Ontarians who don’t want Liberal Leader Kathleen Wynne to remain premier — but also aren’t fans of the PC’s Doug Ford or the NDP’s Andrea Horwath — can formally decline to vote in June’s provincial election.
It’s a form of protest that Ontario residents have the right to, according to Section 53 of the Ontario Election Act, which reads: “An elector who has received a ballot and returns it to the deputy returning officer declining to vote, forfeits the right to vote and the deputy returning officer shall immediately write the word ‘declined’ upon the back of the ballot and preserve it to be returned to the returning officer and shall cause an entry to be made in the poll record that the elector declined to vote.”
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And it’s a choice that 29,442 made in 2014, according to Elections Ontario. That means instead of skipping election day all together, these Ontario residents made their disapproval known — and it was the highest number of declined ballots since at least 1975.
Historically, about 2,000-5,000 voters decline their ballots in any given election, though there are a couple exceptions.
How can Ontarians decline their ballot?
Elections Ontario explains on its website that a ballot can be declined by a voter informing an election official present the station.
“The election official will mark ‘declined’ on the election documentation and your ballot will not be placed in the ballot box but in an envelope for declined ballots,” the website explains. “Declined ballots will be counted and reported after the polls close on election night.”
Such responses will be tallied and included in the final vote count under “declined votes.”
Making the option known
Whether Ontarians decline their vote is a personal choice, but co-founder of advocacy group Democracy Watch, Duff Conacher, said the option should be available and known to them.
Conacher added that Elections Ontario hasn’t made the option clear enough to voters.
“Elections Ontario has been negligent for the past three elections and continues to violate the provincial election law by failing to inform voters, in the advertising that they do, about the right to decline your ballot,” he told Global News.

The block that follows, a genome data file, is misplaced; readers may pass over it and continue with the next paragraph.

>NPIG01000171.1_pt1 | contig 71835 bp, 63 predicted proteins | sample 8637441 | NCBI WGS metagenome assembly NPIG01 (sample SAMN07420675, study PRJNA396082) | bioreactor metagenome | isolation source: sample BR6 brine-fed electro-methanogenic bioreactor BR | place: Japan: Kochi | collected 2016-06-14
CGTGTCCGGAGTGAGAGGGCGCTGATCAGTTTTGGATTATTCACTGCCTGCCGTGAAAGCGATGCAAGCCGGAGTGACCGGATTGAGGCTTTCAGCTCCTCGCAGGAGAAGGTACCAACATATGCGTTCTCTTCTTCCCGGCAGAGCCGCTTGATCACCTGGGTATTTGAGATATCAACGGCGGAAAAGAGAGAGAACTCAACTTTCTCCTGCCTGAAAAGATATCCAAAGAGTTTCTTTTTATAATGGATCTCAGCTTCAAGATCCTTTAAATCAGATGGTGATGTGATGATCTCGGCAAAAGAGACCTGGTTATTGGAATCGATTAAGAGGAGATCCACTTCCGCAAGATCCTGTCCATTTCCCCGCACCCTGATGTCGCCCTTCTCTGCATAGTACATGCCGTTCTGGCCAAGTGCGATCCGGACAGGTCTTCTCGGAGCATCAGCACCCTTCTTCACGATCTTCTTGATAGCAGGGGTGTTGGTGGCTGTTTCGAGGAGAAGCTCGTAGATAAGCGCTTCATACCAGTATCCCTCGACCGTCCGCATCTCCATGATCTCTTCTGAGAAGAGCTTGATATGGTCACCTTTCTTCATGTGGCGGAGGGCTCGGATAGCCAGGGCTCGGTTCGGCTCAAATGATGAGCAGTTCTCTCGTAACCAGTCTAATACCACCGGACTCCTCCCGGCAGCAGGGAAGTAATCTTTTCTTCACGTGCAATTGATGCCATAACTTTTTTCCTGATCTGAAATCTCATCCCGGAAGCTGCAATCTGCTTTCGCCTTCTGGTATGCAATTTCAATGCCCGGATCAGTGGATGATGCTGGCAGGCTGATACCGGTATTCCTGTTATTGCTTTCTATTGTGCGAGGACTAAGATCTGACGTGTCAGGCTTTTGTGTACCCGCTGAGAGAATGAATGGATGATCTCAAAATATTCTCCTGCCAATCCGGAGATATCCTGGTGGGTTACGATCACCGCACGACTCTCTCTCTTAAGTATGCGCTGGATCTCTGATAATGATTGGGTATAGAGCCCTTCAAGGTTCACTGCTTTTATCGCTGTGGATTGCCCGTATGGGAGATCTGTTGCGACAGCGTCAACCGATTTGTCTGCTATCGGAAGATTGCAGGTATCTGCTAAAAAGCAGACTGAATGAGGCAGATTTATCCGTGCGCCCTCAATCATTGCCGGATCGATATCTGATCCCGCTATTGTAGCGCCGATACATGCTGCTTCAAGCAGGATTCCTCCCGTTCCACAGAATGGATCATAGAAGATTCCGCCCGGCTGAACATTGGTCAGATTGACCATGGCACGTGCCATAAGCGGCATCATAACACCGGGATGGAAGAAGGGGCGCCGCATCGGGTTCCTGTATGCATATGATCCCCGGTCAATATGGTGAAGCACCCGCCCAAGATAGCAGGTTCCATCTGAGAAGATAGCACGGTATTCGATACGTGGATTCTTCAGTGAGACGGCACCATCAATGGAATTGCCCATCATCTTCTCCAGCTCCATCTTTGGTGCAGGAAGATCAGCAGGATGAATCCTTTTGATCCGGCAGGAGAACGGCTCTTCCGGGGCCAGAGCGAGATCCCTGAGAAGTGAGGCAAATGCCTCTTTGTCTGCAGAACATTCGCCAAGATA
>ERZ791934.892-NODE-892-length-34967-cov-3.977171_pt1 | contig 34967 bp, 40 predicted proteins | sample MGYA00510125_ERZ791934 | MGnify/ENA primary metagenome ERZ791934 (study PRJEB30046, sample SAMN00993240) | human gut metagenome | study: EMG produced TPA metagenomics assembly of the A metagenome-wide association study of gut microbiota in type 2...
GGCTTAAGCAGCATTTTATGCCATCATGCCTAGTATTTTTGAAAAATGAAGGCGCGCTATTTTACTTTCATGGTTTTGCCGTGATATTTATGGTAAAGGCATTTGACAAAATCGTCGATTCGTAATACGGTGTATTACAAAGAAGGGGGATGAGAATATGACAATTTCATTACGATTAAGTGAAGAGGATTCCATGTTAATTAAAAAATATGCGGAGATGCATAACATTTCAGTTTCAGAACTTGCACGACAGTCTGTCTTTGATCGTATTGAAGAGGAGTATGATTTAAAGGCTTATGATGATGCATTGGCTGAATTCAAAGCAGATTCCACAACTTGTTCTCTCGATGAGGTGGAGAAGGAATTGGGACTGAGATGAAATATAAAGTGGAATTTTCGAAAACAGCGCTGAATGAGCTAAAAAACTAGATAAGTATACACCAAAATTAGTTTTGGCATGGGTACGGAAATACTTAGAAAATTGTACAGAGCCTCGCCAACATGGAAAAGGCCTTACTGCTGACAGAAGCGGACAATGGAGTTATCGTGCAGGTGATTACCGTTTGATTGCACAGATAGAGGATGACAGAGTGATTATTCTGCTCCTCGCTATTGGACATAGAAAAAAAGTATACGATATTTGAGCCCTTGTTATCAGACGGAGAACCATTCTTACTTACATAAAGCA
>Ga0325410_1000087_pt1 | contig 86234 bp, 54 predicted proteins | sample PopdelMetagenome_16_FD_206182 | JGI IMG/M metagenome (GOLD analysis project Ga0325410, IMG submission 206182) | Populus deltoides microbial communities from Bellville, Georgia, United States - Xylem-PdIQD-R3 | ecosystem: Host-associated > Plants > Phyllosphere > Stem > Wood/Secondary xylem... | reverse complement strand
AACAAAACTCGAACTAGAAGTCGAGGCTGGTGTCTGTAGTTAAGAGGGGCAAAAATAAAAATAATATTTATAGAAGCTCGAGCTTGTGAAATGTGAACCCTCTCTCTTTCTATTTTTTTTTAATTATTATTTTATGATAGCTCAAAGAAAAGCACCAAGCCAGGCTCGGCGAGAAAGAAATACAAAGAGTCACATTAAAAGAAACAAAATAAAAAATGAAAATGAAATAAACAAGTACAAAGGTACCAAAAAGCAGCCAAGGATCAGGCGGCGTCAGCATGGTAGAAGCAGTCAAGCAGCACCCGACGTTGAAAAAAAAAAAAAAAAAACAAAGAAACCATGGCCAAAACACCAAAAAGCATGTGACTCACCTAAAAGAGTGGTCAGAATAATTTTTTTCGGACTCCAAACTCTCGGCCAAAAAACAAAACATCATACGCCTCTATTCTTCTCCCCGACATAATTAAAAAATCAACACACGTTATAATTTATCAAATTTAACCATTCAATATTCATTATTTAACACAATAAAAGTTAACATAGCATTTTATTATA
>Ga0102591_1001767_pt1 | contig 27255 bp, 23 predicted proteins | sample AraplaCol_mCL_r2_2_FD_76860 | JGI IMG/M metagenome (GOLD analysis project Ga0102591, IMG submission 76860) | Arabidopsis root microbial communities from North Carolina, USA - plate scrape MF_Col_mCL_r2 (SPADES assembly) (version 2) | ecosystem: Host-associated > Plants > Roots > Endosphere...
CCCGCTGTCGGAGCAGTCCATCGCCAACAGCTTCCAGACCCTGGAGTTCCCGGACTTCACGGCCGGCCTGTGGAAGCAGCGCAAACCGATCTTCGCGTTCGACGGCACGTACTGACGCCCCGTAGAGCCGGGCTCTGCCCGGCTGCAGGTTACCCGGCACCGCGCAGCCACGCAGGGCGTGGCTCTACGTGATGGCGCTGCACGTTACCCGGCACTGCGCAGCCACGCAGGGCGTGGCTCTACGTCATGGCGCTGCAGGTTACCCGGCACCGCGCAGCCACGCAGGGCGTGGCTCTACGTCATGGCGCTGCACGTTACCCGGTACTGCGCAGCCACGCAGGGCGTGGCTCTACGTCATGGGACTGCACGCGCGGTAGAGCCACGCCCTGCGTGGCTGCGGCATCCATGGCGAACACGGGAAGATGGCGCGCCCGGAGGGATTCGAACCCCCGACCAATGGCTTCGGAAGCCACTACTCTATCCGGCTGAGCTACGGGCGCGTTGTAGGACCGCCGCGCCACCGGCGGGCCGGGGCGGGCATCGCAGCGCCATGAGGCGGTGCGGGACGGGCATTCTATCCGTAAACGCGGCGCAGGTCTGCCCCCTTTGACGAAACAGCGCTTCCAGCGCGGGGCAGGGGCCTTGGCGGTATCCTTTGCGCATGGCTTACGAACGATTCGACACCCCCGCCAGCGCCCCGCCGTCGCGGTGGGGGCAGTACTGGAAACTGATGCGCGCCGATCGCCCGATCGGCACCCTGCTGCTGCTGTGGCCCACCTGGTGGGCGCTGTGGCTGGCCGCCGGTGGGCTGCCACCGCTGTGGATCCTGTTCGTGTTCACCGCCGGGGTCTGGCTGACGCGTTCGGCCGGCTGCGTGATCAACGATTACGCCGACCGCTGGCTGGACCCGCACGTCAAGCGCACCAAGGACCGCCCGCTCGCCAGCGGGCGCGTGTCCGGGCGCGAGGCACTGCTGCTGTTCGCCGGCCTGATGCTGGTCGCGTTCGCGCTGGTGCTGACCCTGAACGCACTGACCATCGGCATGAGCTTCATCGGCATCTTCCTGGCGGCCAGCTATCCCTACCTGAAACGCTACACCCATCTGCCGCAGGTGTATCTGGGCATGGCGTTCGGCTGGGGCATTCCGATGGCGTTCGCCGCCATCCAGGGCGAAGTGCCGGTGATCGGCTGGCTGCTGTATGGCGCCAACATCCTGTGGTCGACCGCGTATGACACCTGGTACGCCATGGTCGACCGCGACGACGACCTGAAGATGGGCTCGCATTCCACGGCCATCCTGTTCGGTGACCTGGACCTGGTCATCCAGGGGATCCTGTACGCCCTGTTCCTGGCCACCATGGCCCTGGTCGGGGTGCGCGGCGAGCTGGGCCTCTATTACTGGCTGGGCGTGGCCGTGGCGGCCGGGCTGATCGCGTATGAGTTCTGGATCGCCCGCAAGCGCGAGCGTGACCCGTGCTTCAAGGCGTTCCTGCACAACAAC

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Conacher added that ballots should make the option to decline more apparent with a “none of the above” option, but that doesn’t exist.
“You go to the polling station, and you are handed your ballot after showing your I.D., and then you hand it back and say, I am declining ballot,'” he explained, “And you hope that the election officer knows that you actually have the right to do that.”
What’s a spoiled ballot?
Residents who don’t want to vote, but who still show up at polling stations and receive a ballot, often spoil their ballot.
That means they do something to the paper that makes it inadmissible — for example, crossing out names or writing something unrelated on it.
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This isn’t an option that Elections Ontario outlines, but that doesn’t stop people from doing it.
Conacher explained that people may spoil their ballot because they want to vote none of the above, but don’t know declining is an option.
“When you spoil your ballot, nobody knows whether you just don’t know how to mark an ‘X’ properly, or whether you actually are spoiling it in protest,” he said. “Declining your ballot sends a much clearer message that you are voting none of the above.”
If, on the other hand, voters make a mistake on their ballot, they can ask for a new one and an election official will mark the original one as “cancelled.”